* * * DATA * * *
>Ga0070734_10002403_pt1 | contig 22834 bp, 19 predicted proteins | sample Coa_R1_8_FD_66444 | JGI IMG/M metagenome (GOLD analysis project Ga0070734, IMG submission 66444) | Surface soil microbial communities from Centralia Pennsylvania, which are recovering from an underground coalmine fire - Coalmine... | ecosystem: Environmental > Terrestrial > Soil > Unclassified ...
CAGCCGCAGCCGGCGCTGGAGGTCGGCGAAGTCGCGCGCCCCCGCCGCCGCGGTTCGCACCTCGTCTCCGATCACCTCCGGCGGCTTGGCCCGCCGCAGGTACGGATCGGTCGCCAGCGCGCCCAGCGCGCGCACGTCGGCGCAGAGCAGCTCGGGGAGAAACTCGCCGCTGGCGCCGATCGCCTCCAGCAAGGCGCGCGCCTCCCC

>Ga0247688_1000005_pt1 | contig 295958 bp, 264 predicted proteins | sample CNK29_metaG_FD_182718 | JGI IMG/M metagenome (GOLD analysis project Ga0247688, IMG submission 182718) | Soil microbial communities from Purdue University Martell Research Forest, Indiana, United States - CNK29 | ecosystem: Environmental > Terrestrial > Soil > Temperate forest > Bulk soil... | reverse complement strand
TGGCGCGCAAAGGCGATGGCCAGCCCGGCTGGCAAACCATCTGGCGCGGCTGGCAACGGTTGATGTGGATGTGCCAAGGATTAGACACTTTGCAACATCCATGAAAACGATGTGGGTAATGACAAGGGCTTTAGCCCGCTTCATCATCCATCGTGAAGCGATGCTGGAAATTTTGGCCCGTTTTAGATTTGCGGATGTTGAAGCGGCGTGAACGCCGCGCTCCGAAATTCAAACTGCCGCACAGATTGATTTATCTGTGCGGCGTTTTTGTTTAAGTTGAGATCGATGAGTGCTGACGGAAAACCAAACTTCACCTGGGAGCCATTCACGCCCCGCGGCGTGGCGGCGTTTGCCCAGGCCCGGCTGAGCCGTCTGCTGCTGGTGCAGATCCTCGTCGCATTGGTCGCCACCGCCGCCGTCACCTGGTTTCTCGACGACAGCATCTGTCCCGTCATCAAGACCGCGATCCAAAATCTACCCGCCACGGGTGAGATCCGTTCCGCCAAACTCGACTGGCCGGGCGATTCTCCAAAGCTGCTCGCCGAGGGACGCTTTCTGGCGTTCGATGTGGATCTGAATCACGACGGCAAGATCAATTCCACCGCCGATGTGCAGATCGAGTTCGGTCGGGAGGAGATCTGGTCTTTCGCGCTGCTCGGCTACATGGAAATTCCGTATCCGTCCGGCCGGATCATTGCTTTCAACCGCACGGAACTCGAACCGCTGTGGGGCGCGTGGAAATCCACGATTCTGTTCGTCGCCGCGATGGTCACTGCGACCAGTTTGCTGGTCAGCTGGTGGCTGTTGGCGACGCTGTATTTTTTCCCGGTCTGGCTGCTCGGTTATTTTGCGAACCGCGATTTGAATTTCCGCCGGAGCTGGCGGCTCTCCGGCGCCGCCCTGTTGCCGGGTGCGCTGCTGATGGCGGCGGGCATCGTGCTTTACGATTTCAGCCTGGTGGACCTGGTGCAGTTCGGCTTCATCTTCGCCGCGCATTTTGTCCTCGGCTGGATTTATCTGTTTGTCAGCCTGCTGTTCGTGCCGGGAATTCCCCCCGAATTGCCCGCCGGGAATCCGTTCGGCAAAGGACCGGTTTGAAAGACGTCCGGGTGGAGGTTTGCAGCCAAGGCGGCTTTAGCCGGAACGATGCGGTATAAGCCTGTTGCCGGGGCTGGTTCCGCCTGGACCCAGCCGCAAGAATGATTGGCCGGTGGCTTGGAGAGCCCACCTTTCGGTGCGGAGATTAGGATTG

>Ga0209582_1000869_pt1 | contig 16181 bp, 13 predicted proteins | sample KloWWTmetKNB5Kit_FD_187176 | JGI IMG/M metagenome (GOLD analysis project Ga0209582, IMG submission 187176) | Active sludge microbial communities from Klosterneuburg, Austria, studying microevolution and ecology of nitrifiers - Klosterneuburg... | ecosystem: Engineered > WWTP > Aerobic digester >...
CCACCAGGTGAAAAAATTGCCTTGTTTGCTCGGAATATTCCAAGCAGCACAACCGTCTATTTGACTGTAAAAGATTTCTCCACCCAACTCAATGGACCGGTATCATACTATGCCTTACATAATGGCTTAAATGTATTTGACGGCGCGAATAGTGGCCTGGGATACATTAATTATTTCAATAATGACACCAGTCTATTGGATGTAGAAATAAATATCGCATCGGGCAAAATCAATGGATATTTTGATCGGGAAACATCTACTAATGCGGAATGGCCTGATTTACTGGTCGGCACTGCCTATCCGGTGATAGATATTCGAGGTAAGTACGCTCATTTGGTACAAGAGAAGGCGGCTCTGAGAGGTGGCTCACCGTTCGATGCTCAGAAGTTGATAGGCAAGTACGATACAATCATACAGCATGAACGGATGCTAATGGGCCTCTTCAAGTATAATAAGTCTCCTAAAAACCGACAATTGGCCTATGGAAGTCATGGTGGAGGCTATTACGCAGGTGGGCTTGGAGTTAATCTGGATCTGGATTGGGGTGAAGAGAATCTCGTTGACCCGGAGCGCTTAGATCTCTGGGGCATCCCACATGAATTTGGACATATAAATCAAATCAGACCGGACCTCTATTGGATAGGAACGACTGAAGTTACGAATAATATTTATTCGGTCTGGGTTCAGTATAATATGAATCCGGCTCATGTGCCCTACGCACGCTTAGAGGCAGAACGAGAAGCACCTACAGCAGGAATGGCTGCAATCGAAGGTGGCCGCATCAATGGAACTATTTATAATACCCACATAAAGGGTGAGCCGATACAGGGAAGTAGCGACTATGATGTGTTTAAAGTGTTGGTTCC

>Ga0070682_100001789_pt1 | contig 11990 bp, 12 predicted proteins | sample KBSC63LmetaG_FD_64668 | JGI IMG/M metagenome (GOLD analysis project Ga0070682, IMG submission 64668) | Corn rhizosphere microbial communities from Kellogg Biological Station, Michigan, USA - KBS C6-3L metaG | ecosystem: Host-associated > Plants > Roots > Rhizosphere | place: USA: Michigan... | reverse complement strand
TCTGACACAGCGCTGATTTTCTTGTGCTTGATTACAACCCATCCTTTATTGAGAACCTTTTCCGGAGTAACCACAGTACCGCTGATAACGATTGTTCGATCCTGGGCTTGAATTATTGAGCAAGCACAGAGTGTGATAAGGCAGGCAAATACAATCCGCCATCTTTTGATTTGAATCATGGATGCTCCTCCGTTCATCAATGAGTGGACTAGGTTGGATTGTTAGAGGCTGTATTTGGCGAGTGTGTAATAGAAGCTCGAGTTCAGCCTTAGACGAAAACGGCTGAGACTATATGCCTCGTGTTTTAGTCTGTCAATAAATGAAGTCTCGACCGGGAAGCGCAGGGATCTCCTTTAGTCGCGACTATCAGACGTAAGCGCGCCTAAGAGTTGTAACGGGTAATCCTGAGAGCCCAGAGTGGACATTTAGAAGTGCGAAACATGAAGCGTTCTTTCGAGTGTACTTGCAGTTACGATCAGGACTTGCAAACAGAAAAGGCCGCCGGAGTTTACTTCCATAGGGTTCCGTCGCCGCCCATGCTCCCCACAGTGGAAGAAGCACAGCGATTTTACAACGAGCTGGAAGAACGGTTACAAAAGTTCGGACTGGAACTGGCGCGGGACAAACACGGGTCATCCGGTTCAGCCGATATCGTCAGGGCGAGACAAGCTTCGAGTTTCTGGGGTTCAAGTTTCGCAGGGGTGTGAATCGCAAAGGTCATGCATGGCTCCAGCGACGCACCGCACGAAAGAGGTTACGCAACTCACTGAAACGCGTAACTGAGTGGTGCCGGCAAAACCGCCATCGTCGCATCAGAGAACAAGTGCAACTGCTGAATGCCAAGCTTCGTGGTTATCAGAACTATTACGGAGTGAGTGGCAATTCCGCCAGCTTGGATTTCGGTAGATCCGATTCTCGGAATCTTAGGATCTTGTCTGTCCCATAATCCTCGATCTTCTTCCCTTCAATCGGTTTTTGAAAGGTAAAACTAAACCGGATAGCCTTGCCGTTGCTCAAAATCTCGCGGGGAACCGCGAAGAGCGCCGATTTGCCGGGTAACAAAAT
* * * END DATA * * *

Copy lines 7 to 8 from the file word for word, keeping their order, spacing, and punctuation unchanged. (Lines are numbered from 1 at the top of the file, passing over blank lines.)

>Ga0070682_100001789_pt1 | contig 11990 bp, 12 predicted proteins | sample KBSC63LmetaG_FD_64668 | JGI IMG/M metagenome (GOLD analysis project Ga0070682, IMG submission 64668) | Corn rhizosphere microbial communities from Kellogg Biological Station, Michigan, USA - KBS C6-3L metaG | ecosystem: Host-associated > Plants > Roots > Rhizosphere | place: USA: Michigan... | reverse complement strand
TCTGACACAGCGCTGATTTTCTTGTGCTTGATTACAACCCATCCTTTATTGAGAACCTTTTCCGGAGTAACCACAGTACCGCTGATAACGATTGTTCGATCCTGGGCTTGAATTATTGAGCAAGCACAGAGTGTGATAAGGCAGGCAAATACAATCCGCCATCTTTTGATTTGAATCATGGATGCTCCTCCGTTCATCAATGAGTGGACTAGGTTGGATTGTTAGAGGCTGTATTTGGCGAGTGTGTAATAGAAGCTCGAGTTCAGCCTTAGACGAAAACGGCTGAGACTATATGCCTCGTGTTTTAGTCTGTCAATAAATGAAGTCTCGACCGGGAAGCGCAGGGATCTCCTTTAGTCGCGACTATCAGACGTAAGCGCGCCTAAGAGTTGTAACGGGTAATCCTGAGAGCCCAGAGTGGACATTTAGAAGTGCGAAACATGAAGCGTTCTTTCGAGTGTACTTGCAGTTACGATCAGGACTTGCAAACAGAAAAGGCCGCCGGAGTTTACTTCCATAGGGTTCCGTCGCCGCCCATGCTCCCCACAGTGGAAGAAGCACAGCGATTTTACAACGAGCTGGAAGAACGGTTACAAAAGTTCGGACTGGAACTGGCGCGGGACAAACACGGGTCATCCGGTTCAGCCGATATCGTCAGGGCGAGACAAGCTTCGAGTTTCTGGGGTTCAAGTTTCGCAGGGGTGTGAATCGCAAAGGTCATGCATGGCTCCAGCGACGCACCGCACGAAAGAGGTTACGCAACTCACTGAAACGCGTAACTGAGTGGTGCCGGCAAAACCGCCATCGTCGCATCAGAGAACAAGTGCAACTGCTGAATGCCAAGCTTCGTGGTTATCAGAACTATTACGGAGTGAGTGGCAATTCCGCCAGCTTGGATTTCGGTAGATCCGATTCTCGGAATCTTAGGATCTTGTCTGTCCCATAATCCTCGATCTTCTTCCCTTCAATCGGTTTTTGAAAGGTAAAACTAAACCGGATAGCCTTGCCGTTGCTCAAAATCTCGCGGGGAACCGCGAAGAGCGCCGATTTGCCGGGTAACAAAAT